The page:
Steve Forbert: Alive on Arrival & Jackrabbit Slim (Expanded Editions) CD Review

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I became a Steve Forbert fan purely by chance. A lot of people first heard him via his hit single "Romeo's Tune" in 1980, but not me. No, it was "The Oil Song" that did it, and it was a freebie to boot. Back in the late '70s I bought an album at Tower Records, and they offered me a promo single to go with it. That single turned out to be Steve Forbert's "The Oil Song," and if I remember right, the same tune was on both sides. As a hard rockin' KISS and Ted Nugent fan, this long folk song about oil would not have been my first choice. But there was something about it that just got under my skin. Maybe it was the way he enunciated "oil" with his twangy Mississippi voice, or the way the lyrics unfolded like a book, but it got to me.

In just about the only instance where one of those promotional singles actually did its job, I wound up buying Forbert's Jackrabbit Slim album because of "The Oil Song." The thing was, "The Oil Song" was not on Jackrabbit Slim, or on the other Forbert album in their racks, Alive On Arrival either. I did know "Romeo's Tune" from the radio though, so that is what gave the more recent Jackrabbit Slim the edge. It was not much of an edge though, because I was not particularly fond of "Romeo's Tune" at the time. I have since grown to love it, but it was really the rest of the album that sold me. Sold me so much in fact, that I went back and got Alive on Arrival later on, and have cherished both for many years now.

Talk to a Steve Forbert fan, and chances are you will get a similar story. Maybe not one involving a promo single, but one that is very personal. His music just brings that out in people I think. This is certainly true of David Wild, who wrote the liner notes to the new Blue Corn Music double-CD reissue of Alive on Arrival and Jackrabbit Slim. Wild talks about how he used a line from the Jackrabbit Slim song "January 23-30, 1978" as his yearbook quote.

Since it seems to be confessional time, I might as well admit that it has been far too long since I have listened to these albums. I was still in high school when they came out, and played them a lot, for a time. Then I put them away. It's funny how music can burrow itself away in your mind though. I have so many memories associated with the period of time that I became a Forbert fan, and they all just flooded back as I played these discs.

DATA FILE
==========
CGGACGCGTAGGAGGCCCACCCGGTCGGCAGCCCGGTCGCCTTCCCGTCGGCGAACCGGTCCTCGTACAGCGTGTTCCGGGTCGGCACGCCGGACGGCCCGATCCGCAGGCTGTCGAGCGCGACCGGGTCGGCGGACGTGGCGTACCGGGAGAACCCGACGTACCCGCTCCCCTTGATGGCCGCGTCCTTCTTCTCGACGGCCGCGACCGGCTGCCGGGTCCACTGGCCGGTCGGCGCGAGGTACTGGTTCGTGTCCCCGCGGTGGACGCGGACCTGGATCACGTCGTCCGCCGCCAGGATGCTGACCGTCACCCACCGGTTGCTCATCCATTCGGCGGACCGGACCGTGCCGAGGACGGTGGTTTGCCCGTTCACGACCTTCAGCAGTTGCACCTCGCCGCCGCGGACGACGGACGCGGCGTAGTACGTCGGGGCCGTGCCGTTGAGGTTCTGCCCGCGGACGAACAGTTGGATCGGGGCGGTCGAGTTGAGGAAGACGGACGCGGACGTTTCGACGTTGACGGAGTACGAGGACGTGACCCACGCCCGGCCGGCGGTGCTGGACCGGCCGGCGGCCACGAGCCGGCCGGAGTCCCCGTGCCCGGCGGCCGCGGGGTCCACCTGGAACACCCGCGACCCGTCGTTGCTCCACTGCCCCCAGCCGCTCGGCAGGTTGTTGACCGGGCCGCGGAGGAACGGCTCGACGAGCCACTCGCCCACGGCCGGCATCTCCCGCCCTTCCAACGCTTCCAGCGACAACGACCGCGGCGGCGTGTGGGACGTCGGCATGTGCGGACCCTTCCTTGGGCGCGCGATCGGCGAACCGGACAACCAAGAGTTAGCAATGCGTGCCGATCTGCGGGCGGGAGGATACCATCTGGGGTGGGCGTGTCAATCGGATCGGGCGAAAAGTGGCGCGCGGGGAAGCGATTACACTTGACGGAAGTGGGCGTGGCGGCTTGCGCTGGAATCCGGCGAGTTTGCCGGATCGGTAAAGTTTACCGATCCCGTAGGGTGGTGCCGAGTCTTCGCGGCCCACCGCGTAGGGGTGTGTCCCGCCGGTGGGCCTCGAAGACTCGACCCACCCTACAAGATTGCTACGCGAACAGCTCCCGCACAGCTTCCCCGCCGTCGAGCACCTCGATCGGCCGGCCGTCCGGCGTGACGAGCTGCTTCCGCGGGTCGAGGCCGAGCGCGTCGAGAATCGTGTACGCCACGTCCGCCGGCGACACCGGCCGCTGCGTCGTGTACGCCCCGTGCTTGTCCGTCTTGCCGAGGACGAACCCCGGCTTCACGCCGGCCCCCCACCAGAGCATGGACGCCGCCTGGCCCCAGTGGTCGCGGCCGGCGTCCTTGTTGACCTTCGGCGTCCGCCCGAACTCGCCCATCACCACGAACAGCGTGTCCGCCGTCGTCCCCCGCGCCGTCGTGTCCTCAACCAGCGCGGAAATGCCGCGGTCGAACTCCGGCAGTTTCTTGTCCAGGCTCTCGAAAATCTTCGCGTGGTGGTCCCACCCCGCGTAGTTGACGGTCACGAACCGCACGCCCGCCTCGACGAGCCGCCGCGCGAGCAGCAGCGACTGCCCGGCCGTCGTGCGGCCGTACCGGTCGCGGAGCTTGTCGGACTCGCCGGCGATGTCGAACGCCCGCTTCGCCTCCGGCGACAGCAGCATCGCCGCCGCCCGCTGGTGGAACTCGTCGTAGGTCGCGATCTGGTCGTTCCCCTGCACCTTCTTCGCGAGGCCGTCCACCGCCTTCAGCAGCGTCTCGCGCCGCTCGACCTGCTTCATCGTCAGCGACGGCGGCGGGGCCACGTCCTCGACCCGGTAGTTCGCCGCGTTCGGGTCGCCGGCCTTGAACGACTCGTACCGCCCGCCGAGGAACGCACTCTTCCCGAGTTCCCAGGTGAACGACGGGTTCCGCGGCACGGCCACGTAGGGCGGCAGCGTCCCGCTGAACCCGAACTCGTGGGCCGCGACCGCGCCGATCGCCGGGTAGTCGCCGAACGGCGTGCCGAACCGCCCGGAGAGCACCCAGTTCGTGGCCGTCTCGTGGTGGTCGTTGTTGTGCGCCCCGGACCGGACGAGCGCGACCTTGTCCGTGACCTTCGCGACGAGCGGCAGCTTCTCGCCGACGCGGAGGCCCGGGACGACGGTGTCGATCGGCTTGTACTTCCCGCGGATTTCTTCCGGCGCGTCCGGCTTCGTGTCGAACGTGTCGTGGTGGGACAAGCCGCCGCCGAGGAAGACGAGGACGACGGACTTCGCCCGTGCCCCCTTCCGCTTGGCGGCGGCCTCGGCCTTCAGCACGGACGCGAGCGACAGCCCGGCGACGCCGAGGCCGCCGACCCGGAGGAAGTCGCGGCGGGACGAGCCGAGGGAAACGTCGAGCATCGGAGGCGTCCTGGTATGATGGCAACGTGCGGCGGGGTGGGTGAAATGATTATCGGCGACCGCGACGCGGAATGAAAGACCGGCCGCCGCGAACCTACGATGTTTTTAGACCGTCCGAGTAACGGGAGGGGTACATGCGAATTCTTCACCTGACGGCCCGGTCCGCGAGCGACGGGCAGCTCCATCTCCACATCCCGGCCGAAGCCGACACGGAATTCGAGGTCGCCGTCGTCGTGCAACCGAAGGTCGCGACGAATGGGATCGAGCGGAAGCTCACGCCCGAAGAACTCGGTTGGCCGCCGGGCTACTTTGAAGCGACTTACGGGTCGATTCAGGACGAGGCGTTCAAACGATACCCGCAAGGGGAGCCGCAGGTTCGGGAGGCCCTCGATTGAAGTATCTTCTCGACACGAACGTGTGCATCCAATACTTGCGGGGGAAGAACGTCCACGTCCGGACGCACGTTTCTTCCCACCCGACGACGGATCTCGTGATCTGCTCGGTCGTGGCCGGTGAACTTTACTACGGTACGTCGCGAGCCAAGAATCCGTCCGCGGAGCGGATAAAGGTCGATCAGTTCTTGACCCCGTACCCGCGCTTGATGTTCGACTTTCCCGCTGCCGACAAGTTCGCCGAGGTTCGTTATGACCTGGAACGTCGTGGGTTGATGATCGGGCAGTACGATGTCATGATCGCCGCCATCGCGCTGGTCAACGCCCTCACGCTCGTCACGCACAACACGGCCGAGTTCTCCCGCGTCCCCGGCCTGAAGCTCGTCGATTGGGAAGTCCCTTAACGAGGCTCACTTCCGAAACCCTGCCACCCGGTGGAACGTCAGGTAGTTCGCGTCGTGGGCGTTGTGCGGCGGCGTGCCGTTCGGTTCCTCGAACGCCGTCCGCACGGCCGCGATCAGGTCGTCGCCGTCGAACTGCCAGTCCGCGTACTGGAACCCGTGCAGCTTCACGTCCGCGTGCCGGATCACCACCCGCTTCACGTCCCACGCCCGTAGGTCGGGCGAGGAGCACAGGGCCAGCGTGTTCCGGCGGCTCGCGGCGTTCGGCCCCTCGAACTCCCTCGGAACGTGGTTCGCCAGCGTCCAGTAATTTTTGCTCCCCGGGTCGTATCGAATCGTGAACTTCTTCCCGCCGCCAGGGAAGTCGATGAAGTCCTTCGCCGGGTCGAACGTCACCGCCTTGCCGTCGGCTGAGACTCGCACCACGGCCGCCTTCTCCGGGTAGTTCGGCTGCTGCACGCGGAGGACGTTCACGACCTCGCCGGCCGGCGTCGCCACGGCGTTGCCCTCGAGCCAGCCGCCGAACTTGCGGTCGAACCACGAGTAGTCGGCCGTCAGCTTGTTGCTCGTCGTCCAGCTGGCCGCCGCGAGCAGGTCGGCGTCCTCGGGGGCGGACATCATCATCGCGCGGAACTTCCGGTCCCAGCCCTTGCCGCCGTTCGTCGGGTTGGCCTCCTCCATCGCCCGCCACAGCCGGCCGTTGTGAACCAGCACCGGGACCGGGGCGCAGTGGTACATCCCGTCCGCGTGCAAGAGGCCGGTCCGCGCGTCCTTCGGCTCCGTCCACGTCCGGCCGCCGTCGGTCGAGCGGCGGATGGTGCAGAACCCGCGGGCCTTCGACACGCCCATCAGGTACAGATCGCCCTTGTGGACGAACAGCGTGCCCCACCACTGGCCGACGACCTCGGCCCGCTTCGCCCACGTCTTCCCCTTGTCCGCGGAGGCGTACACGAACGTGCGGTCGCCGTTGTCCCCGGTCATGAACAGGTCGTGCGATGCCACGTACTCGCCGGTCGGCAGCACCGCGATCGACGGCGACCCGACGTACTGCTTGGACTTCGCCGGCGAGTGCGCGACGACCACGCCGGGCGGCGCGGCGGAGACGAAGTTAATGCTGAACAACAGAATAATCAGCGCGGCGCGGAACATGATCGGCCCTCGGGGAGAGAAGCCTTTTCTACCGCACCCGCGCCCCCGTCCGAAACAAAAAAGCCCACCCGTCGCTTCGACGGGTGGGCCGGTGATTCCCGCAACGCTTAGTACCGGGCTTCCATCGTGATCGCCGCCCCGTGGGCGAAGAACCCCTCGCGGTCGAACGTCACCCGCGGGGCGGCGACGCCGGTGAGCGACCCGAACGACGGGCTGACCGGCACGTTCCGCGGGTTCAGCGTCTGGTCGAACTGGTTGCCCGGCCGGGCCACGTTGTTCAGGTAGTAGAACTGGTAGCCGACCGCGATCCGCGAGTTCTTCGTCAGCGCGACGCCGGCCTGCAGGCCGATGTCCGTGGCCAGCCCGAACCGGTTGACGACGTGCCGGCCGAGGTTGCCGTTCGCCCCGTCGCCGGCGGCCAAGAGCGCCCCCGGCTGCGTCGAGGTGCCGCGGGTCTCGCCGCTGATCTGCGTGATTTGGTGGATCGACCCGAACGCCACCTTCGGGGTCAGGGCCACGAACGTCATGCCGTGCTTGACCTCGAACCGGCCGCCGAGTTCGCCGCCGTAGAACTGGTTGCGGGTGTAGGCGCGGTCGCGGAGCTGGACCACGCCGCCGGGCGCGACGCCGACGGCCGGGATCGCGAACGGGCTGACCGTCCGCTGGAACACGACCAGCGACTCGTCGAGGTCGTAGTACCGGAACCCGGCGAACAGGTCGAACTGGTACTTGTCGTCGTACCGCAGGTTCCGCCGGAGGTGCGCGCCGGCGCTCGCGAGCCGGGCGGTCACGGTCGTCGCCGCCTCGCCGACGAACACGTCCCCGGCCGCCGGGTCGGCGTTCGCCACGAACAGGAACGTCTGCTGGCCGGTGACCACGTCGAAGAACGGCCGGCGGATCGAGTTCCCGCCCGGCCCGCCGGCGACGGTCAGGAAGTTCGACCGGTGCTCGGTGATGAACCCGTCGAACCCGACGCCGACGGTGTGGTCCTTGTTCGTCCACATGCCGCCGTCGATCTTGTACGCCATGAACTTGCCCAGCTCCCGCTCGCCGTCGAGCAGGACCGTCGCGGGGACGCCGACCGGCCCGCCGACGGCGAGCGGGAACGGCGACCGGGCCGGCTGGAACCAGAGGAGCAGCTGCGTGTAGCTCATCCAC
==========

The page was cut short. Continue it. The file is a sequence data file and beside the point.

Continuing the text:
Both albums are classics in their own ways, because the music of Steve Forbert is his and his alone. The image is of the singer-songwriter playing a guitar, as pictured on Jackrabbit Slim. There is so much more to his songs than just that though. The R&B influence is strong, as are the stories he tells. Being from the South, Forbert also knows his country. What I have come to respect the most all these years later is how easily and perfectly he integrates it all into his music. Everything is in context of the song, and even though I have mentioned a number of different styles, his approach is always understated. The term "less is more" may have been invented to describe the music of Steve Forbert.

Truth be told, I would recommend this package to every fan, just because it is such a bargain. Basically you get two discs for about the same price as a single. But Blue Corn Music have added five songs to Alive on Arrival, and seven to Jackrabbit Slim for a dozen extra tracks. Considering that each original album contained ten tunes apiece, this is like getting a full extra disc of material.

Yes, but...I know, "bonus" tracks are usually just junk, nothing anyone would ever play more than once. That is not the case here though, not at all. First of all, there is "The Oil Song," which was a non-LP track for all those years. I lost my promo copy of it a long time ago, so this was the first time I had been able to listen to it again in ages. Not only is it still as cool as I remember, it is extremely topical. Forbert wrote it about the oil spills of the '70s, but it is a subject that never seems to go away.

A few more non-LP beauties include "Song For the South (Time's Gonna Take Me Back)," "Smoky Windows," and "Poor Boy." The closer is a live version of "Romeo's Tune" from The Palladium in New York, November, 1979, and it sounds great.

Steve Forbert is anything but an acquired taste. His music is mighty easy on the ears, and the stories he has to tell never get old. Fans like me have probably already snapped this up, but for the curious, my advice is to trust your instincts and go for it. Besides "Romeo's Tune," Steve Forbert did not get a lot of radio airplay, at least not in my neck of the woods. So in a way, he is kind of a "new" artist to many people.

Even though these records are over 30 years old, they do not sound dated at all. Great songs stand the test of time, and if there is one thing that is certain, Alive on Arrival and Jackrabbit Slim are filled with great songs. To be honest, I had kind of forgotten just how much these albums meant to me once upon a time. I could not be happier that they are now back in my life.